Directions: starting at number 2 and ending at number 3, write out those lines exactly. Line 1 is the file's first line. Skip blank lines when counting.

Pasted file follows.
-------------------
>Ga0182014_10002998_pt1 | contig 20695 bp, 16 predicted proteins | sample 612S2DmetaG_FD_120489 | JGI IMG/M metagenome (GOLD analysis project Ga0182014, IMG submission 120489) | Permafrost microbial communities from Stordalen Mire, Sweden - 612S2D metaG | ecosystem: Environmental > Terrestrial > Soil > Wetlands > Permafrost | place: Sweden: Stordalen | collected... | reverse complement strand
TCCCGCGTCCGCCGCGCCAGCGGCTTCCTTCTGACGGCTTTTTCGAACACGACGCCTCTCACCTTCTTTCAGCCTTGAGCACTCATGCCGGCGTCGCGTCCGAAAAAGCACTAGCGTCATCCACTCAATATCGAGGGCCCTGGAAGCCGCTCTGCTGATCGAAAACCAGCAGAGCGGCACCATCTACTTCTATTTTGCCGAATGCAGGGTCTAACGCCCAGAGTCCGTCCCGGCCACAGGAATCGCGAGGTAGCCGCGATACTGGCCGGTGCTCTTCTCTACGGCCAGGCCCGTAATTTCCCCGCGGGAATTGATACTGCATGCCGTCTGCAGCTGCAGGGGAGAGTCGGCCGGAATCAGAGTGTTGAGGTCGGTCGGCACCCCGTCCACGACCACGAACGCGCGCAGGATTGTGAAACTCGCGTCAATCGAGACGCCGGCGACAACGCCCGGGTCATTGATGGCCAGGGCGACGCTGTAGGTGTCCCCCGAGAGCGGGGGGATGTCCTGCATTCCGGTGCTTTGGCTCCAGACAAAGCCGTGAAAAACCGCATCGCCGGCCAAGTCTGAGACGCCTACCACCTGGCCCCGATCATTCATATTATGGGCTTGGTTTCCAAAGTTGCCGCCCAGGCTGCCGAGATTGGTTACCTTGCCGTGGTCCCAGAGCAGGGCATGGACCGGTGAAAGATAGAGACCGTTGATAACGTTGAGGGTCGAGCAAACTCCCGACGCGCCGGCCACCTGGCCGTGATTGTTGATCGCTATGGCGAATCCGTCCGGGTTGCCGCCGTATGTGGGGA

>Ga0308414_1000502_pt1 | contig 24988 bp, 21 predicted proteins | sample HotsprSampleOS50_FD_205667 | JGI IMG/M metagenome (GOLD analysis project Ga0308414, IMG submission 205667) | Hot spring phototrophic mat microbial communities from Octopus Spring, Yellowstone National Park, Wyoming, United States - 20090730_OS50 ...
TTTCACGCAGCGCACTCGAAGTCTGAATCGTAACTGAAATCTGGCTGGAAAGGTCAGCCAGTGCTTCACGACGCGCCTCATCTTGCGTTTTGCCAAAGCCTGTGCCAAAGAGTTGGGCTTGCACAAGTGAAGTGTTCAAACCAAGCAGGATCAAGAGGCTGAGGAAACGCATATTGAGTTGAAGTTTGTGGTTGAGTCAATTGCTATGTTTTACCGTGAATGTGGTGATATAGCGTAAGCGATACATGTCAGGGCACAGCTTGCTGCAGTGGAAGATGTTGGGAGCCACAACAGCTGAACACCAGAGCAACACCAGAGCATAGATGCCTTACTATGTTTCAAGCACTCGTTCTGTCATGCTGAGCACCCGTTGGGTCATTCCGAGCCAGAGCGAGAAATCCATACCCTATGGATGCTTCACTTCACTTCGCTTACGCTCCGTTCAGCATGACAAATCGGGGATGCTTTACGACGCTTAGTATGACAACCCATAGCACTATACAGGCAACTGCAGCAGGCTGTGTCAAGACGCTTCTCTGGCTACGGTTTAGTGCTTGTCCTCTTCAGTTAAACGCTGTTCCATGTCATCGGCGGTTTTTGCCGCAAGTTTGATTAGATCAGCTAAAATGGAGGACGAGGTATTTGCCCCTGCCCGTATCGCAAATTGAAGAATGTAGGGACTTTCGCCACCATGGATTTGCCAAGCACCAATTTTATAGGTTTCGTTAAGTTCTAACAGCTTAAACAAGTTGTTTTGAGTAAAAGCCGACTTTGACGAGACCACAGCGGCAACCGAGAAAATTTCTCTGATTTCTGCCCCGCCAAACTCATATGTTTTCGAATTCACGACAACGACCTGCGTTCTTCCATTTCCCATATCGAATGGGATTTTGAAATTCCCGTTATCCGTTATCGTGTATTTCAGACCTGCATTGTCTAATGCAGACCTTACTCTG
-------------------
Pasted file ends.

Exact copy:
TCCCGCGTCCGCCGCGCCAGCGGCTTCCTTCTGACGGCTTTTTCGAACACGACGCCTCTCACCTTCTTTCAGCCTTGAGCACTCATGCCGGCGTCGCGTCCGAAAAAGCACTAGCGTCATCCACTCAATATCGAGGGCCCTGGAAGCCGCTCTGCTGATCGAAAACCAGCAGAGCGGCACCATCTACTTCTATTTTGCCGAATGCAGGGTCTAACGCCCAGAGTCCGTCCCGGCCACAGGAATCGCGAGGTAGCCGCGATACTGGCCGGTGCTCTTCTCTACGGCCAGGCCCGTAATTTCCCCGCGGGAATTGATACTGCATGCCGTCTGCAGCTGCAGGGGAGAGTCGGCCGGAATCAGAGTGTTGAGGTCGGTCGGCACCCCGTCCACGACCACGAACGCGCGCAGGATTGTGAAACTCGCGTCAATCGAGACGCCGGCGACAACGCCCGGGTCATTGATGGCCAGGGCGACGCTGTAGGTGTCCCCCGAGAGCGGGGGGATGTCCTGCATTCCGGTGCTTTGGCTCCAGACAAAGCCGTGAAAAACCGCATCGCCGGCCAAGTCTGAGACGCCTACCACCTGGCCCCGATCATTCATATTATGGGCTTGGTTTCCAAAGTTGCCGCCCAGGCTGCCGAGATTGGTTACCTTGCCGTGGTCCCAGAGCAGGGCATGGACCGGTGAAAGATAGAGACCGTTGATAACGTTGAGGGTCGAGCAAACTCCCGACGCGCCGGCCACCTGGCCGTGATTGTTGATCGCTATGGCGAATCCGTCCGGGTTGCCGCCGTATGTGGGGA

>Ga0308414_1000502_pt1 | contig 24988 bp, 21 predicted proteins | sample HotsprSampleOS50_FD_205667 | JGI IMG/M metagenome (GOLD analysis project Ga0308414, IMG submission 205667) | Hot spring phototrophic mat microbial communities from Octopus Spring, Yellowstone National Park, Wyoming, United States - 20090730_OS50 ...